(As you can tell, I'm still on the stream-of-consciousness trip. Help me.)

Rachel Fox said...

Hi Kat
Yes, it's all been a bit disturbing this week.

I was reading about the composer this morning (only on wiki-lazy-place) and it said that he only gave the piece the (Hiroshima) name after he had finished it. Somehow I imagined it he had written it with the subject in mind (because that's probably more how I'd work). Kind of changes it a bit...doesn't it? Maybe the wiki-detail isn't quite right though. Maybe Dominic would know...he started all this!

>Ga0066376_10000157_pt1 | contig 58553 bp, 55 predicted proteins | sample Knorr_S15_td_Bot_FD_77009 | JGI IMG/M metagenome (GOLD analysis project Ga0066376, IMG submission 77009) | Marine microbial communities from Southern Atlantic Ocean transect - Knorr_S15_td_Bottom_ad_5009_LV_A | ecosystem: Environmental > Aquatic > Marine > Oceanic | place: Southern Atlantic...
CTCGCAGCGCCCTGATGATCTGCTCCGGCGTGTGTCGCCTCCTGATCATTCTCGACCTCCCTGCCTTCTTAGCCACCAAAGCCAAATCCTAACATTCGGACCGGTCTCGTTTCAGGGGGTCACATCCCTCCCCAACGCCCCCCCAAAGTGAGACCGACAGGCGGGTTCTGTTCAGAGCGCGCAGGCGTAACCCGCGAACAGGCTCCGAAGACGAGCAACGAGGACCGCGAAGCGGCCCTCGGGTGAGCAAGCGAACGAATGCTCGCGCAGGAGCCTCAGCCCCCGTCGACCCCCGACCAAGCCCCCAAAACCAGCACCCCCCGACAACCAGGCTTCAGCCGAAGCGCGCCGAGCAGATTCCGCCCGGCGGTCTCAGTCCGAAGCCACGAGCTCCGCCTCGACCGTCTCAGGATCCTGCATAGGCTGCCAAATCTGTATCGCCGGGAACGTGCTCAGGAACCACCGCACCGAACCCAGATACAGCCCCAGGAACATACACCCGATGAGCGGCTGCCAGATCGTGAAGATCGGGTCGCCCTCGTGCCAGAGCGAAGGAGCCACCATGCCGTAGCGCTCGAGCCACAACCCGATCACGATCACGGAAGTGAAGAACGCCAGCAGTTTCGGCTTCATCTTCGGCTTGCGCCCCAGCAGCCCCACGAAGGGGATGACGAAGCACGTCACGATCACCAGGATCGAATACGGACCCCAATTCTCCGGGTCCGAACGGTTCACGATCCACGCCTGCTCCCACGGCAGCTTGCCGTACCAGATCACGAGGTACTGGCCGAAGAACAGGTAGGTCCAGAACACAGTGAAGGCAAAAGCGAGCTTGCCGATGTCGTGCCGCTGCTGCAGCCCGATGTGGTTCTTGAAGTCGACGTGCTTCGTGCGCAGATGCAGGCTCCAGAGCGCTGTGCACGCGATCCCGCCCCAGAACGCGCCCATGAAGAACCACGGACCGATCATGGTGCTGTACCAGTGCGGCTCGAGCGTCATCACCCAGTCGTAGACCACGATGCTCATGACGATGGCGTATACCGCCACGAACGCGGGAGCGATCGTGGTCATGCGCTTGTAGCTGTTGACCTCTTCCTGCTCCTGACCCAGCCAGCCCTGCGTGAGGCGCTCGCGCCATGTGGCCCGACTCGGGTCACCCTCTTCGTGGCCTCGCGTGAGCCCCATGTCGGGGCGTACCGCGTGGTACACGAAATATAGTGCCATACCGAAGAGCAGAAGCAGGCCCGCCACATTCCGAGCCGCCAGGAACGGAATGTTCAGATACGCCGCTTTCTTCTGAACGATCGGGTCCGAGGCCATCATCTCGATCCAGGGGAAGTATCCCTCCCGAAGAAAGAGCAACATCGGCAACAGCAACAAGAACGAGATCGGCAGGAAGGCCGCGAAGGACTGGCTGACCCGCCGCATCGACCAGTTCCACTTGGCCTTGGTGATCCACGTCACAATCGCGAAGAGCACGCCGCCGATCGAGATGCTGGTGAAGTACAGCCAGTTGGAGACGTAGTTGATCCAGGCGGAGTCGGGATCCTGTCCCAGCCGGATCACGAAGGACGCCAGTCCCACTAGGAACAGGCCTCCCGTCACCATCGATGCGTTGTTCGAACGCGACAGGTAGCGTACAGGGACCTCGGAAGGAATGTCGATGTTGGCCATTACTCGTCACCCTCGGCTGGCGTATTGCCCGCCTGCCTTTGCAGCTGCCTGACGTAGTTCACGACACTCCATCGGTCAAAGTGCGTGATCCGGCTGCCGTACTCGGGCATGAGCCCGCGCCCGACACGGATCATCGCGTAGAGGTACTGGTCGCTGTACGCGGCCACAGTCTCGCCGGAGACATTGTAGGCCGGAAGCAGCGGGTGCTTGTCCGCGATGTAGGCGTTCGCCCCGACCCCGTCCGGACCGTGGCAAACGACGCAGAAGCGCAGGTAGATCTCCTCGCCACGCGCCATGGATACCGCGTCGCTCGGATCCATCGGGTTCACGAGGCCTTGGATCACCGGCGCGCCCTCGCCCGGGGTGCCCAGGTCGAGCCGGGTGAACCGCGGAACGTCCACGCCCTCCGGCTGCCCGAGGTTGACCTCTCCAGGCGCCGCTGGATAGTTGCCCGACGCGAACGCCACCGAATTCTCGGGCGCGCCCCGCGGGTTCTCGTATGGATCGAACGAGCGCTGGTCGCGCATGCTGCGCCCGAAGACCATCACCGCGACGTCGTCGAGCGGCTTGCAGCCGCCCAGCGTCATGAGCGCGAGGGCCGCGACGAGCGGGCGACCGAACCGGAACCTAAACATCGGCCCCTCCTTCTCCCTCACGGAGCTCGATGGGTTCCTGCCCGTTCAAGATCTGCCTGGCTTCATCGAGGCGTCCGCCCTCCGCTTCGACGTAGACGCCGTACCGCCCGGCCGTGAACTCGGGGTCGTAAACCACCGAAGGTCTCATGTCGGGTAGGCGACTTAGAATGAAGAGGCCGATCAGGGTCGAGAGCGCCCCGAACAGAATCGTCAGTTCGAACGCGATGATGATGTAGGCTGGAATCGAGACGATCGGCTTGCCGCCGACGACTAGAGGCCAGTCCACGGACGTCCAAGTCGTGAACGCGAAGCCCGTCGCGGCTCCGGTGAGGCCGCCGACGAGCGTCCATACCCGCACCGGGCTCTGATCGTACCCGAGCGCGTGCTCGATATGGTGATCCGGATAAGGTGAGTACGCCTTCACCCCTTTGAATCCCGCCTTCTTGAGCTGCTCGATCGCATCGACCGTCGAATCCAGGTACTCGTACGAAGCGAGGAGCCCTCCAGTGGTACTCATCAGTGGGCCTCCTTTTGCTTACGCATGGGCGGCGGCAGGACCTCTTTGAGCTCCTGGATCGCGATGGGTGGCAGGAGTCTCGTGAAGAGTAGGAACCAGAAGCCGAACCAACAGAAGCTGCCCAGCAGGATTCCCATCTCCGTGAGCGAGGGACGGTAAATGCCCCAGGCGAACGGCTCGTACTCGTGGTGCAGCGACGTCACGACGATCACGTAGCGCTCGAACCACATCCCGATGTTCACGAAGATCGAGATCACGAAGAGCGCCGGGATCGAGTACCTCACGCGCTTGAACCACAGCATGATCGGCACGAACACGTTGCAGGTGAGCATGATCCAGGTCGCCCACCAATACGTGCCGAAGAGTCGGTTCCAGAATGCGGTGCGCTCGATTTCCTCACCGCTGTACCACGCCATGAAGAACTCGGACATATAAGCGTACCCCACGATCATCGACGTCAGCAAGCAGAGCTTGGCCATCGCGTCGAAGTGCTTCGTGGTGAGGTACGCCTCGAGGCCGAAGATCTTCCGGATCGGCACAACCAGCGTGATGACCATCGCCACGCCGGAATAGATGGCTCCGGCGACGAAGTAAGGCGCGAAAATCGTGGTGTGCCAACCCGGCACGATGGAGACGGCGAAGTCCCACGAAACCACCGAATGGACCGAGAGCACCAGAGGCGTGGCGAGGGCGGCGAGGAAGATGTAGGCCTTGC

Dominic Rivron said...

Like your Penderecki inspired writing! Interesting the way the ideas seem to have just tumbled out.

Re the title: I don't know. All I know about the piece is what I hear. Amazing that he thought of the title afterwards because, for me, the title so permeates the piece. Perhaps that's why he came up with the title - perhaps it leapt out at him too. In a way that's more intense than sitting down and trying to write a "threnody for the victims of Hiroshima".

The piece *is* typical of his early work. (Another famous one is his St Luke Passion - very "gothic"!). Later on he started writing in a more conventional romantic style much to the disgust of his die-hard avant-garde fans. To be fair, though, I think even his most modernistic music is, at heart, romantic, so those of us who like his earlier stuff should have seen it coming.

Rachel Fox said...

Thanks for calling in, Dominic. Especially as it's you that really set this one going!